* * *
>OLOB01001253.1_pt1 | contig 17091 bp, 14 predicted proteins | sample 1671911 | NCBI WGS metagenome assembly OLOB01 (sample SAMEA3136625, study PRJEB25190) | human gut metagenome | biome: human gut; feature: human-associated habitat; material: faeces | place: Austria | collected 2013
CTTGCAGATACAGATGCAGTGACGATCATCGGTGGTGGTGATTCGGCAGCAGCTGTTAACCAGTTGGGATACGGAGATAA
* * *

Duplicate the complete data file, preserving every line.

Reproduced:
>OLOB01001253.1_pt1 | contig 17091 bp, 14 predicted proteins | sample 1671911 | NCBI WGS metagenome assembly OLOB01 (sample SAMEA3136625, study PRJEB25190) | human gut metagenome | biome: human gut; feature: human-associated habitat; material: faeces | place: Austria | collected 2013
CTTGCAGATACAGATGCAGTGACGATCATCGGTGGTGGTGATTCGGCAGCAGCTGTTAACCAGTTGGGATACGGAGATAA